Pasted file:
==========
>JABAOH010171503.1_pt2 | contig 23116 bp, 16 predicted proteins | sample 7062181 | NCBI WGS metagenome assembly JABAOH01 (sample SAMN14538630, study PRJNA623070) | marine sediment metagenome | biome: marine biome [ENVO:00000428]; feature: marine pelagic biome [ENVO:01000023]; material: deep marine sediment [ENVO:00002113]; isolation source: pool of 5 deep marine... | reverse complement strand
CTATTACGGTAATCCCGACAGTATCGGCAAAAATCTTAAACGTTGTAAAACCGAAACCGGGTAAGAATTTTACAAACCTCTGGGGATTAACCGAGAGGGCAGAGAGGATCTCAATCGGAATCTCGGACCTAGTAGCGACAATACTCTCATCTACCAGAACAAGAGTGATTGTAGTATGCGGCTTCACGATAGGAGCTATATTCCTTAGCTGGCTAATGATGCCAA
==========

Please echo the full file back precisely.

>JABAOH010171503.1_pt2 | contig 23116 bp, 16 predicted proteins | sample 7062181 | NCBI WGS metagenome assembly JABAOH01 (sample SAMN14538630, study PRJNA623070) | marine sediment metagenome | biome: marine biome [ENVO:00000428]; feature: marine pelagic biome [ENVO:01000023]; material: deep marine sediment [ENVO:00002113]; isolation source: pool of 5 deep marine... | reverse complement strand
CTATTACGGTAATCCCGACAGTATCGGCAAAAATCTTAAACGTTGTAAAACCGAAACCGGGTAAGAATTTTACAAACCTCTGGGGATTAACCGAGAGGGCAGAGAGGATCTCAATCGGAATCTCGGACCTAGTAGCGACAATACTCTCATCTACCAGAACAAGAGTGATTGTAGTATGCGGCTTCACGATAGGAGCTATATTCCTTAGCTGGCTAATGATGCCAA